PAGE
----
Lebanon Reporter

CNHI Special Projects

April 15, 2012

Titanic was turning point in global news coverage

NEW YORK — A listless late shift dragged on that night in the newsroom of The Associated Press and, across town, at The New York Times.

Feet up on the AP city desk, an editor named Charles Crane read an H.G. Wells novel to while away the news-free night. "Telegraph instruments clicked desultorily," he said later, "and occasionally one could hear the heartbeat of the clocks."

At the Times, the managing editor, Carr Van Anda, had returned from his usual late supper to an office where a forgettable story about a political feud was being readied for the front page. A copy boy dozed.

In the midst of this somnolence at a little after midnight on April 15, 1912, no one knew that, 1,000 miles away, the "story of the century" was breaking — news that would change so many things, including news coverage itself.

At that moment, off the coast of Newfoundland, the Titanic was two hours from sinking.

For more than an hour, the great ocean liner had been sending out distress signals. "CQD, CQD," the coded Morse message repeated, then the now more familiar "SOS."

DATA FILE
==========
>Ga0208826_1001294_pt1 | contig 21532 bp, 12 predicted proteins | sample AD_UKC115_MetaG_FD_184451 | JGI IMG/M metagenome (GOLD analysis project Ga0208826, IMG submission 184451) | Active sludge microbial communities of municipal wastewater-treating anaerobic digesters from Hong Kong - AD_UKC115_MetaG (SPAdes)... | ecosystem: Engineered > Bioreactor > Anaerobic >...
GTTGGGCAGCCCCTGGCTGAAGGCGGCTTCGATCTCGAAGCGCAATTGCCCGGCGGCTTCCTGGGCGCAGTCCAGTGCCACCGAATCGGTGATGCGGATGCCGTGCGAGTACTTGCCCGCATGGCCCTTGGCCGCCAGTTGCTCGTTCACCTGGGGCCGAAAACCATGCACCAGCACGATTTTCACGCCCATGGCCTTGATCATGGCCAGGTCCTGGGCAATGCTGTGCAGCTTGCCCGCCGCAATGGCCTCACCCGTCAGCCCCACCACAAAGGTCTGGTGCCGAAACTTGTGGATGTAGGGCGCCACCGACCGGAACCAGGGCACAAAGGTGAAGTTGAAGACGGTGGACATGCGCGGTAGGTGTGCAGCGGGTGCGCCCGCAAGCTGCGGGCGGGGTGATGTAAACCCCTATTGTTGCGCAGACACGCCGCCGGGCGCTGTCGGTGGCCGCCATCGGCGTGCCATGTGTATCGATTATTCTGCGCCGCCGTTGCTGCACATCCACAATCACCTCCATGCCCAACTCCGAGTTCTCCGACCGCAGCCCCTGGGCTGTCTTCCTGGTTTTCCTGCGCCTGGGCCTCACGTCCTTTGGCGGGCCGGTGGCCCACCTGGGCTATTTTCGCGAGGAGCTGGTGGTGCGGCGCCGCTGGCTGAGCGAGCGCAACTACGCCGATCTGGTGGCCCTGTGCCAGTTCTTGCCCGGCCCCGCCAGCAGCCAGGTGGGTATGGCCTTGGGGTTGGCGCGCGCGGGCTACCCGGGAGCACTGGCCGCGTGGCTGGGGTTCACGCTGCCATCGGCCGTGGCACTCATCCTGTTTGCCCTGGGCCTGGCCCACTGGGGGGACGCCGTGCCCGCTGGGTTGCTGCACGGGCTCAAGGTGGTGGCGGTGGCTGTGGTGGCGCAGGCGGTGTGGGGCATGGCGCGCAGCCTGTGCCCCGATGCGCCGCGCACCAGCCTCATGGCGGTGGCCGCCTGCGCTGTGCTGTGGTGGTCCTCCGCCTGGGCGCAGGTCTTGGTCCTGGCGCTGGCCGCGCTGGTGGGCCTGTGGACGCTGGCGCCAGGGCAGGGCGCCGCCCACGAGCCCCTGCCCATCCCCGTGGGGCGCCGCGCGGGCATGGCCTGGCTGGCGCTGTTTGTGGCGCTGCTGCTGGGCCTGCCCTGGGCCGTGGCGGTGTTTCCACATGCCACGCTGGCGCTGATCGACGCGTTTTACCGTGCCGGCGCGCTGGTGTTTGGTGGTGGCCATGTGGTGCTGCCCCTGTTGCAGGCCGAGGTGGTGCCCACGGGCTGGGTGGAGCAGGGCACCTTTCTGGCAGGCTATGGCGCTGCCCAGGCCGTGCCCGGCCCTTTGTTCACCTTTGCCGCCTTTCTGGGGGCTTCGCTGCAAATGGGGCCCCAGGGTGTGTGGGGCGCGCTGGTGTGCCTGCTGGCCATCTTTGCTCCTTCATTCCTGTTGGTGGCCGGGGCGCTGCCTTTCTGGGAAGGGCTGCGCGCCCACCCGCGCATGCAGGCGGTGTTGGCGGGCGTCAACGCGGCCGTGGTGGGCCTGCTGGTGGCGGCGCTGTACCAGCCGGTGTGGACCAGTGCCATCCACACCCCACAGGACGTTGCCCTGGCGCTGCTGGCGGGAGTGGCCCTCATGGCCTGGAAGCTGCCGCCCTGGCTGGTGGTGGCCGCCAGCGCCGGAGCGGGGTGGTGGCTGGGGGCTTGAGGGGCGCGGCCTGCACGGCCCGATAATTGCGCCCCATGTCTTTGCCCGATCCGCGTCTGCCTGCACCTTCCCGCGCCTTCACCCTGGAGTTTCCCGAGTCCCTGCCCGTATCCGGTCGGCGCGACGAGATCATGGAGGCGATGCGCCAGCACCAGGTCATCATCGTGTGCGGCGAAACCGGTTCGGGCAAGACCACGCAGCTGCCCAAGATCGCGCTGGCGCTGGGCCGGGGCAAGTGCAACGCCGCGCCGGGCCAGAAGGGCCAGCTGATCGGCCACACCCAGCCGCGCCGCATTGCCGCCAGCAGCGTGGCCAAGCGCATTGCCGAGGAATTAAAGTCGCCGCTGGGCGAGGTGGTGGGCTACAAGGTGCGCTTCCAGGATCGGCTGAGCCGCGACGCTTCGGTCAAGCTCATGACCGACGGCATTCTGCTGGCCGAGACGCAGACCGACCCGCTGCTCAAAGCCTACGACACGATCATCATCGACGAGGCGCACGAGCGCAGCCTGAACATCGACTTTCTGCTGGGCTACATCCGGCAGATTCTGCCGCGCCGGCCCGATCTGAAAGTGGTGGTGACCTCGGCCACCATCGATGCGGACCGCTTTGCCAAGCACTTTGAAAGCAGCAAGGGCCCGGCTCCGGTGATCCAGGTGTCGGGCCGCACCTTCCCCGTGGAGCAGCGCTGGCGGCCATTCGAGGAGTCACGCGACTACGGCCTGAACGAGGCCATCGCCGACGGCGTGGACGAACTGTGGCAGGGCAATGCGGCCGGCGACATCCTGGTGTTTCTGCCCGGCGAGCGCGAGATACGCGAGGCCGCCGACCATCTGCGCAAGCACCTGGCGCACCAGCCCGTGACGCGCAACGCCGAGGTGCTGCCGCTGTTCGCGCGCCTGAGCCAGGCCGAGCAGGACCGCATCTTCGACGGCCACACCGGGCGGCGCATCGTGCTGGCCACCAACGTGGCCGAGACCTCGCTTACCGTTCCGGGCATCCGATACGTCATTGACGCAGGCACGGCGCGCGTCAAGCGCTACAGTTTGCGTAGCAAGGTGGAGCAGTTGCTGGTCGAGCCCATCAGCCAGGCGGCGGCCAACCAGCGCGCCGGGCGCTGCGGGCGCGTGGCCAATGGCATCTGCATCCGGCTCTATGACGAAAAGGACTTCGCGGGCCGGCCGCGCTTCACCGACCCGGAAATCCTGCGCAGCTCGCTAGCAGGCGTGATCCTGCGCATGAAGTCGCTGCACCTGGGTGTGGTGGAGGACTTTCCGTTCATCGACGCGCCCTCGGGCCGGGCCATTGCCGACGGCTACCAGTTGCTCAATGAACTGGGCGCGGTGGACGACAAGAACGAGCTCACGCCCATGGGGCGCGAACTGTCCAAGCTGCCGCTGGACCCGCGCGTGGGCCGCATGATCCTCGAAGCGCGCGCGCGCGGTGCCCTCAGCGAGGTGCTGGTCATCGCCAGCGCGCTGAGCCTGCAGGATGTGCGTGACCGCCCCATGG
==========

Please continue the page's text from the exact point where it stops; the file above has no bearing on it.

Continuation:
The urgent calls were picked up by other ships — some of which turned toward the Titanic's reported location for rescue — and the signals reached onshore receiving stations of the relatively new Marconi wireless radio system.

There, each scrap of detail was eagerly snatched up, passed on, then passed on again.

In no time, the electrifying words reached New York. In the AP newsroom, Crane's yawn became a gasp when a colleague burst in from an outer office waving a wire message from Canada: "Reported Titanic struck iceberg."

Instantly, editors started contacting coastal receiving stations to glean whatever they knew, phoned the Titanic's owners, cabled London for a list of passengers — who might now be doomed.

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